Opinions, Column

The BC Script: Navigating Our Competitive Culture

My alarm goes off. I shower, pull on my Tims, walk to class, and sit down in the chair I have designated as mine since the first week of classes. I look over to see my friend Aidan sitting next to me, nose-deep in his phone. And it is in this image that I finally realize the antagonist to my goal of branching out more this semester.

Lights. Camera. Action. Let’s talk about the “BC Script.”

See, I could ask Aidan how his weekend went or how he’s doing, but I don’t. I know that I will just get the quick and simple “good.” With that, he will reciprocate the question and I’ll mimic his response with a “yeah … good” of my own. How creative, right? 

The truth is, I’m not good. A million thoughts are swirling around in my head, and it’s driving me crazy. Why? Well, I’ll answer my question with another: What happens when you take the smartest and most privileged kids from around the world and put them under one roof? World peace? No, actually it’s almost exactly the opposite—you get competition. 

I could be feeling the worst I have ever felt in my entire life and I will still tell Aidan, “I’m good.” He said he was good, so therefore I have to be good, right? Otherwise, I would look like I don’t have my act together, like I let my guard down. I would reveal that I can’t find the perfect internship. That I can’t find the perfect off-campus house with the perfect set of roommates. That I don’t have the perfect life. 

And even if Aidan were to ask me how I was doing first, my answer would not change. I am always going to turn toward the “Script,” toward the words “I’m good.” This way, I will appear like I have my act together—a quality I see in Aidan simply because he is a student at the prestigious institution that is Boston College. 

As we all know, BC is a reputable school, so what sets BC apart from other schools of the same caliber? Well, to be honest, at the end of the day we all have a very similar college experience. Northeastern, Boston University, Harvard, Boston College, no difference—we are all just students trying to get a sense of the world. We all want to have the sole gold star.

So I return to my original question and once again ask: What happens when you take the smartest and most privileged kids from around the world with similar backgrounds and put them under one roof?

In my perception of ancient Greece, only one thing distinguished an aristocrat from a commoner. An aristocrat had the mindset that he was the best—he thought he was born to govern. Aristocrat literally means “rule of the best.” When he encountered other aristocrats, he was likely challenged for the title of “best” and had to prove himself as such. I imagine him talking about politics, finance, international policy—whatever he could think of—until he finally shut the other guy up. He probably didn’t even care about what the other aristocrat had to say. As long as he got his point across and appeared more put together than anybody else, he was fine. Oh, the joys of competition.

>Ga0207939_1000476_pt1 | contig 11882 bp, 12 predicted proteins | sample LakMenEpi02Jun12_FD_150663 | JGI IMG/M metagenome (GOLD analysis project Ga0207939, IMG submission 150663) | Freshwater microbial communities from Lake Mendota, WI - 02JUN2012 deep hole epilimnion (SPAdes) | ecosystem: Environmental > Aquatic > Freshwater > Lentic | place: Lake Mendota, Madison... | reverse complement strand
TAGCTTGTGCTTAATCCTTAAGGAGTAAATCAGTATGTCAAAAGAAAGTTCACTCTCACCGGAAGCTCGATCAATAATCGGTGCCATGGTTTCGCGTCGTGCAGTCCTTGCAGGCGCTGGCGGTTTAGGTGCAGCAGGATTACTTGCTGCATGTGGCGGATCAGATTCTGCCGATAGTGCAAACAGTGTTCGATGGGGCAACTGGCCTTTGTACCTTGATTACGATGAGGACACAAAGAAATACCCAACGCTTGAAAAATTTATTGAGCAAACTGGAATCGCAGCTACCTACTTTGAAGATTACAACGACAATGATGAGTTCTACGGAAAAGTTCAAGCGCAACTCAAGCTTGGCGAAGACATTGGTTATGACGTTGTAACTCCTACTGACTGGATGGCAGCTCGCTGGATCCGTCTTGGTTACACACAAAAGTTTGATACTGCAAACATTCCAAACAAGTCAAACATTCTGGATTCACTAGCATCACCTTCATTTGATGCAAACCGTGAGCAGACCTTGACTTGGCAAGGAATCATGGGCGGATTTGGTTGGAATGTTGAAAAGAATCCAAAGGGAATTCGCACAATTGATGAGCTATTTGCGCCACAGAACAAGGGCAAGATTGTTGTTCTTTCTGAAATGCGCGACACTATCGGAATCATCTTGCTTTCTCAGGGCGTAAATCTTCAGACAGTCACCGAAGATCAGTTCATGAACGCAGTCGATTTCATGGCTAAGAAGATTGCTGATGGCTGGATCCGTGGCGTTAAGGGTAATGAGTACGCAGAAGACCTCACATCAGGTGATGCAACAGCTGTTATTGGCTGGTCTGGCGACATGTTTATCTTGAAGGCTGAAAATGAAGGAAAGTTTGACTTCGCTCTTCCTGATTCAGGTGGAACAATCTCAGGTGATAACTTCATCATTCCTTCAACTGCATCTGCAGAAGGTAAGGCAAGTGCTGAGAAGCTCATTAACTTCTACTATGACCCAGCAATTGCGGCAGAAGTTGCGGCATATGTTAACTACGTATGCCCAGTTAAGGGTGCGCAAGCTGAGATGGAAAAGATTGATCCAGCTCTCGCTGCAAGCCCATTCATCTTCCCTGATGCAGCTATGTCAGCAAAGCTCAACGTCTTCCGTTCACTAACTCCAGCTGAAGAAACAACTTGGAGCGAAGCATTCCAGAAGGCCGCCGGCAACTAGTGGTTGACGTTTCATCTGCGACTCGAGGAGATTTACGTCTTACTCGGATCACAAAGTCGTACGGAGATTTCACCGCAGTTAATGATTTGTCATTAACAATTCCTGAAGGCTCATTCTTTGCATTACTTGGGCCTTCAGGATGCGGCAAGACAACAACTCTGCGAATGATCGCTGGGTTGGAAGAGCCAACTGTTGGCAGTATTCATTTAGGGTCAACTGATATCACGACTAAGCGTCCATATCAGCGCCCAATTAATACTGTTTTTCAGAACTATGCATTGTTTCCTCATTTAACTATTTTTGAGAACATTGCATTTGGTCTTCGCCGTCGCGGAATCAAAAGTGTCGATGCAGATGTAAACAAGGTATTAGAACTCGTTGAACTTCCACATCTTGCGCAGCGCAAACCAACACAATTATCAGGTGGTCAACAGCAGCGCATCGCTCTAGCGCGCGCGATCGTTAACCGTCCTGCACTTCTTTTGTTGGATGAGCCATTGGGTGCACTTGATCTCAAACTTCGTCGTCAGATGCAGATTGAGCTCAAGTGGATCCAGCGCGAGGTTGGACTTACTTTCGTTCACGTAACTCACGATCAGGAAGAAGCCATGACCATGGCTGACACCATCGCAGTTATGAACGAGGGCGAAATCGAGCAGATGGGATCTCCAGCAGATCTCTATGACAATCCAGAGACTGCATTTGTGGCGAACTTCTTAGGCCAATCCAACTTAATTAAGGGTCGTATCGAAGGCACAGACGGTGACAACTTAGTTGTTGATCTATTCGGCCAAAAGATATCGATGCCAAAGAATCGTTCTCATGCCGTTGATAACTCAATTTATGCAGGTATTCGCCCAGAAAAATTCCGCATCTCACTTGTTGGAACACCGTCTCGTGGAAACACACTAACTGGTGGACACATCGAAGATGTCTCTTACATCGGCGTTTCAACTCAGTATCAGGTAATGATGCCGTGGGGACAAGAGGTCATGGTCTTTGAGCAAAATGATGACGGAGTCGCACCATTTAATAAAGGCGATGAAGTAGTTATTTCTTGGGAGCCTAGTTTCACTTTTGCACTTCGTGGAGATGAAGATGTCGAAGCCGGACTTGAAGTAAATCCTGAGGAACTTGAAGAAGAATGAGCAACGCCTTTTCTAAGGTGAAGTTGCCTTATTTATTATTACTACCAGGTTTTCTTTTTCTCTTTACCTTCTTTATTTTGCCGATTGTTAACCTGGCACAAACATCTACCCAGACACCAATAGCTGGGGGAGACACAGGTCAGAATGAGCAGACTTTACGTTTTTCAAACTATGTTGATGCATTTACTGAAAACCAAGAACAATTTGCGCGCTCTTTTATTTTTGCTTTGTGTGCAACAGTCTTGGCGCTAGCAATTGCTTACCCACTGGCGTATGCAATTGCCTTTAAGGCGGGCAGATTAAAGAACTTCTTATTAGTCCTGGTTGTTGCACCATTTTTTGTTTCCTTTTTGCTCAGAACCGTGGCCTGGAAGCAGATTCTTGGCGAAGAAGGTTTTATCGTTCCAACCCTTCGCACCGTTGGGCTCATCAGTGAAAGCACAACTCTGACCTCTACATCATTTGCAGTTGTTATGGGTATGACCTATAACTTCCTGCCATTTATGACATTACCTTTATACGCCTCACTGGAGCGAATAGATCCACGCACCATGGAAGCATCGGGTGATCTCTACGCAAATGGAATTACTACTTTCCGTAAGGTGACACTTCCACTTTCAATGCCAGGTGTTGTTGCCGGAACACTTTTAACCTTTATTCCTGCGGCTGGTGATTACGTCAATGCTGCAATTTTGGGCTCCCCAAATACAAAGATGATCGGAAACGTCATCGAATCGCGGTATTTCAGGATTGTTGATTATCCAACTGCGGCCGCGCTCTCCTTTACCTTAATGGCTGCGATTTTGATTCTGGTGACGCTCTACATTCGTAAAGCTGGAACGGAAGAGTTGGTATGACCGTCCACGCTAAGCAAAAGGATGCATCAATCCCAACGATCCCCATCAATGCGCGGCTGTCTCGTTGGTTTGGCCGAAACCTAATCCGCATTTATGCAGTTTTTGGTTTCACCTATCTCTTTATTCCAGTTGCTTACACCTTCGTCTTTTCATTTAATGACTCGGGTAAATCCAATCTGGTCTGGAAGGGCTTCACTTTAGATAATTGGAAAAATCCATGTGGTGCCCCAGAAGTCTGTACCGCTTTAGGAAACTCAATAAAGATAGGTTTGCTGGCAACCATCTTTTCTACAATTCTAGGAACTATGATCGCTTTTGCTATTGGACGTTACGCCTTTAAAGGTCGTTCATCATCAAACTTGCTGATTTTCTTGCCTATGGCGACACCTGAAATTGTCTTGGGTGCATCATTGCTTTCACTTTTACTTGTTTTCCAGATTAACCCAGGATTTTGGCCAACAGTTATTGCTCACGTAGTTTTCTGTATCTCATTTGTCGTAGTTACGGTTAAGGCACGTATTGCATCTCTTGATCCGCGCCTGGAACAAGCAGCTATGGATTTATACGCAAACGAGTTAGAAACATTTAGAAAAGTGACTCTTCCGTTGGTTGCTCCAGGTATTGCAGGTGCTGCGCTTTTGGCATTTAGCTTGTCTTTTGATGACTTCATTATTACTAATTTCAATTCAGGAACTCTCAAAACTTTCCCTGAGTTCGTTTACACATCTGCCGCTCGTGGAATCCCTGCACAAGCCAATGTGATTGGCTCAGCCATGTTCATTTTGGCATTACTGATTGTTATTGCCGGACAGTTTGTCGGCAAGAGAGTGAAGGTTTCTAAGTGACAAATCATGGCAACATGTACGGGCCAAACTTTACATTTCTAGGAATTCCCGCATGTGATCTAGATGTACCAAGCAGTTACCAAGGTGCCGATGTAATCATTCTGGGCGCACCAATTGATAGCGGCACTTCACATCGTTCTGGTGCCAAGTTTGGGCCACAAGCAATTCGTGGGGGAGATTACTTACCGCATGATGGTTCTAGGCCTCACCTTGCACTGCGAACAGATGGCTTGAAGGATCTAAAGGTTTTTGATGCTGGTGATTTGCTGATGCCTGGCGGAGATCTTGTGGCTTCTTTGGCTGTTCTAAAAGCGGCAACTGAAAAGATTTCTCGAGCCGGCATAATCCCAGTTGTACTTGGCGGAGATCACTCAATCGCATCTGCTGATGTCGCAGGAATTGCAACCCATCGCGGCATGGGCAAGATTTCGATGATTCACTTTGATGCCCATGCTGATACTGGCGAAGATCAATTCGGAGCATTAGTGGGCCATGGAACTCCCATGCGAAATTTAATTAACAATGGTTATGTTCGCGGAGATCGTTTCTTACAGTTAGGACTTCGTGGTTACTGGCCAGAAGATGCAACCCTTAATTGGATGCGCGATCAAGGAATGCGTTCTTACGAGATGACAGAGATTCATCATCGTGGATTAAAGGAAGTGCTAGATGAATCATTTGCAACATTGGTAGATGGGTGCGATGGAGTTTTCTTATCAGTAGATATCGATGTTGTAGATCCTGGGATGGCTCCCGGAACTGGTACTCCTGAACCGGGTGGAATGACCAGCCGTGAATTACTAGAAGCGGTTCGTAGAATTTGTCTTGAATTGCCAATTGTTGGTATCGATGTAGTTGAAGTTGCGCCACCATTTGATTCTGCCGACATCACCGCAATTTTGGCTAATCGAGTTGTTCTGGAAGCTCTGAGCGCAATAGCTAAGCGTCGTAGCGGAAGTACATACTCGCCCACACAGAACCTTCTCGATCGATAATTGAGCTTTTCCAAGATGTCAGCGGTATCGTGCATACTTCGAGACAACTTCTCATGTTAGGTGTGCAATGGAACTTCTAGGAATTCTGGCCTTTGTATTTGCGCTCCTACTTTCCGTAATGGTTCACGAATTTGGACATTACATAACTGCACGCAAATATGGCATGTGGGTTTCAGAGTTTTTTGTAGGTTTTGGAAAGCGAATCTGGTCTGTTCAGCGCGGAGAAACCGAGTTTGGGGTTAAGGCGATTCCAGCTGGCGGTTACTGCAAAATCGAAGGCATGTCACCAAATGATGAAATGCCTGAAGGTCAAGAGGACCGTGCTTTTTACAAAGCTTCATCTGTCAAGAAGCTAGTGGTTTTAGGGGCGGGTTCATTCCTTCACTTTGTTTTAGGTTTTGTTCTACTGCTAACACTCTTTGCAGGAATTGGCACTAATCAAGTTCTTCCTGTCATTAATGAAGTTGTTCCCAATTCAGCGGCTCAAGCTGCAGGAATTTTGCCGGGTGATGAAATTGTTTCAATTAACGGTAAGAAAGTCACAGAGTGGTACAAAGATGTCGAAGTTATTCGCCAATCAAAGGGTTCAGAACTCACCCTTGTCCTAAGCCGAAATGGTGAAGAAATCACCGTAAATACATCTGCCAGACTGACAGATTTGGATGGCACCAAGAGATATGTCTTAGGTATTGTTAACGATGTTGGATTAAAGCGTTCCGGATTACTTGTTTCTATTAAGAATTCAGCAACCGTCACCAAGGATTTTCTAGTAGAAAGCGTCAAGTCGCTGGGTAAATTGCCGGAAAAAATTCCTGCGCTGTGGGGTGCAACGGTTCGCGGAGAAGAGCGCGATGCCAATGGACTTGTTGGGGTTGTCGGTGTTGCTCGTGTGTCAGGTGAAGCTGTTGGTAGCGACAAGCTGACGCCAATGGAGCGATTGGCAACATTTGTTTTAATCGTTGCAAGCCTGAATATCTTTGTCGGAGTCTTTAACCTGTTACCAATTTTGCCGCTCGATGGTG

At its core, BC is a collection of the biggest, most creative brains and the seemingly most put-together people all competing under one roof. 

And BC students have the tendency to seem fine. It is taboo for us to talk about housing issues, but it isn’t taboo for us to talk about how much all of our roommates get along. It feels wrong for us to talk about the fact that we didn’t get an internship this summer, yet it is totally acceptable for us to talk about the one we did get. It is almost like we are the ancient Greek aristocrats, constantly trying to prove to others that we are worthy of their attention and thriving off competing against each other. We do this by telling people what they want to hear instead of what we want to say. And I have decided to coin the phenomenon the “BC Script.” So, how can we solve this?

The answer is simple: We can stop pretending like we are on top of the world. Perhaps we are some of the best students, but that doesn’t mean that we are perfect. No one is. We still have a long path ahead of us—a lot left to learn and a lot left to prove. 

Our competitive nature is a great tool for us as we choose our next steps in life, but it also hinders our ability to be honest with each other. We hide behind facades to seem better than everybody else. I think that by simply acknowledging this double-edged sword, we can start to make BC’s campus feel less stressful. 

Next time I speak to Aidan, maybe, just maybe, I will tell him what’s going on in my life without feeling the urge to follow the “Script.” 

February 19, 2023